Well I blew it.
AviancaTaca Group and their subsidiary airlines Taca, LACSA (the Costa Rica branch of Taca), Taca Perú, and Avianca all joined Star Alliance today 21 June. Along with their competitor in Central and northern South America, Copa Airlines, whose accession was never in question. With AviancaTaca even jumping the gun by a day on its websites yesterday.
Which makes me just about as prescient about airlines as most airline CEOs, who continue to lose money and go in and out of bankruptcy.
I still stand by the logic in my earlier posts about why LAN would want to find a way out of oneworld into Star. But not happening now.
Keep an eye on the Stars, however. I do not expect this to remain static. Logically Star still is a better global partner for LAN than is the weak oneworld, and Star needs a continent-wide South American partner. Which neither Copa nor AviancaTaca provides.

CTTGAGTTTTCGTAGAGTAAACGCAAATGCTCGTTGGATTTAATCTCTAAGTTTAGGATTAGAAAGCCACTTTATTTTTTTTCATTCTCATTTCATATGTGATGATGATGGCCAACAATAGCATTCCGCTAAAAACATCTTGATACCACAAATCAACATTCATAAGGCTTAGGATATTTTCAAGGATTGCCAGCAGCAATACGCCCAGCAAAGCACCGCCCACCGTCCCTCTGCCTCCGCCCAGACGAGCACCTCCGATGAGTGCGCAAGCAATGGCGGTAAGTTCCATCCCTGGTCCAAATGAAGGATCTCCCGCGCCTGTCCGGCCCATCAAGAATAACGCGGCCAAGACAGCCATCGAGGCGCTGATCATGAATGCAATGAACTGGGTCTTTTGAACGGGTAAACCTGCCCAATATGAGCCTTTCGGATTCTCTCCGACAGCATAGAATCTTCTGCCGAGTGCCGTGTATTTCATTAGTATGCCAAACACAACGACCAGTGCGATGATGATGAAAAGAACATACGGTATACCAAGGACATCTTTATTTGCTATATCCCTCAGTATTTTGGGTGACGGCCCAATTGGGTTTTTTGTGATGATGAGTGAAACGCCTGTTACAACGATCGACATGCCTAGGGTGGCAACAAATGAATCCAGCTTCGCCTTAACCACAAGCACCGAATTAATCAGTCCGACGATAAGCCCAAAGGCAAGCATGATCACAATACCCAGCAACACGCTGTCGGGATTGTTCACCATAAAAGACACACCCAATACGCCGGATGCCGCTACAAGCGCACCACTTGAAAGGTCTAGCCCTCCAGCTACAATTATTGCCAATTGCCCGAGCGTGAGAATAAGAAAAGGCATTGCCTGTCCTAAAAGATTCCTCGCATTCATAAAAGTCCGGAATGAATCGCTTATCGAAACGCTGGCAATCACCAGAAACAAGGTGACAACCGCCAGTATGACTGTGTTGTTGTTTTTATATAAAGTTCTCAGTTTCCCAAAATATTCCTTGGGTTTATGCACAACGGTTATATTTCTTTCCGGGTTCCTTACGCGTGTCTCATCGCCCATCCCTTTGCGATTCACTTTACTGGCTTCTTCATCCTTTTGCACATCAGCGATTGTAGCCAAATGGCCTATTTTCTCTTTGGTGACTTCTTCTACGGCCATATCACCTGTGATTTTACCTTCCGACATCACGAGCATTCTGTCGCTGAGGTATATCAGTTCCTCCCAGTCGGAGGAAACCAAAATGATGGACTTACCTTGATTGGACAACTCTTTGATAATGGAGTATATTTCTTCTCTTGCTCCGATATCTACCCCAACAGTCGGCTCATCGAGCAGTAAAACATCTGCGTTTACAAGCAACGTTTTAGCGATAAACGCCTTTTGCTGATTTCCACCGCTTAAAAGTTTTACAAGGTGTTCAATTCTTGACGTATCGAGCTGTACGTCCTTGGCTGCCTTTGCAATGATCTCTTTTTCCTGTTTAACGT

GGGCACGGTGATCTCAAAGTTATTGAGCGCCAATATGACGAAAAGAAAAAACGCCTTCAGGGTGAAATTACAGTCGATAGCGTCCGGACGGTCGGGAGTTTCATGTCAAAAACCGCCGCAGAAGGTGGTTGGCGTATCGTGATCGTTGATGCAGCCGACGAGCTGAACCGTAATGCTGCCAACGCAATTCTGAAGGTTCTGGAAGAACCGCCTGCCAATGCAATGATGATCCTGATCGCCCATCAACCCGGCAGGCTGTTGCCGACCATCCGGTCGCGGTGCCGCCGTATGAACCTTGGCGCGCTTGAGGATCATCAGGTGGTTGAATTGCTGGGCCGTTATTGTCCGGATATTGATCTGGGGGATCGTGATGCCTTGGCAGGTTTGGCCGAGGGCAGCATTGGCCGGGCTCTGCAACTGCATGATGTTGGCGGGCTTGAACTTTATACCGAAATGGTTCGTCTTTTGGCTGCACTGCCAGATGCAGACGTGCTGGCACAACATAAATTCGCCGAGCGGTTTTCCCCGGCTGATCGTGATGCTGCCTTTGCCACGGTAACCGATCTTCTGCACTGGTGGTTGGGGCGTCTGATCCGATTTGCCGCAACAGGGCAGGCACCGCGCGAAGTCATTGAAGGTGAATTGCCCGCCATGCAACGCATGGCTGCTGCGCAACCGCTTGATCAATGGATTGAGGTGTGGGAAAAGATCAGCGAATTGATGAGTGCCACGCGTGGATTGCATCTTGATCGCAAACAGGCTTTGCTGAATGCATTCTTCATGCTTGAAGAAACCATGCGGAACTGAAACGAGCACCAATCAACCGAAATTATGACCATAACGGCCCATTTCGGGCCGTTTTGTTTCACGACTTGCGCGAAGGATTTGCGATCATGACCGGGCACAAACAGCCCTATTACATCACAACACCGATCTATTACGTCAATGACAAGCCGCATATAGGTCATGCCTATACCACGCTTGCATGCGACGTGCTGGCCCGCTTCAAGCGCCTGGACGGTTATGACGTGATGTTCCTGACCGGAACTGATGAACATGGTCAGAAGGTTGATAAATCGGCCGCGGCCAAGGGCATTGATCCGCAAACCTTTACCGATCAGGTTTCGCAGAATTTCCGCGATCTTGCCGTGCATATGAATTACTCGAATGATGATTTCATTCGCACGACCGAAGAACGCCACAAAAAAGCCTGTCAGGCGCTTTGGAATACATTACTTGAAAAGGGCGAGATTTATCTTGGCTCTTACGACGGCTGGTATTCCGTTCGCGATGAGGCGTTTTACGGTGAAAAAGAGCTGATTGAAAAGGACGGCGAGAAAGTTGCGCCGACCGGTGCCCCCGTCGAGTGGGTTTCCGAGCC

But for now… mea culpa. I stand in good company with the Bloomberg London reporter who said 2 days ago (at 00:39 into the video) that LAN is leaving their alliance, and with the Copa agent in DC who had come to the same conclusion as me about AviancaTaca not joining (or at least not staying) in Star Alliance.
Until then, however, AviancaTaca LifeMiles is now going to be my primary Star Alliance frequent flyer program, totally replacing the devalued United Mileage Plus with its ridiculous fees. LifeMiles has great earnings on its own fares, and now has an excellent Star Alliance online booking engine, along with a flexible cash-vs-miles sliding scale. I just was able to find an LAX-to-Montevideo award in August for only 19,000 1-way miles. And because I only have 10,801 LifeMiles right now (all earned from just one cheap Uruguay-USA flight a week ago with booking/fare bonuses), I can use 10,500 + $131 USD as a dirt-cheap way to get that ticket. Not sure if I will, because I’ve got an AAwful Airlines AAward for that timeframe already, but it is a super value.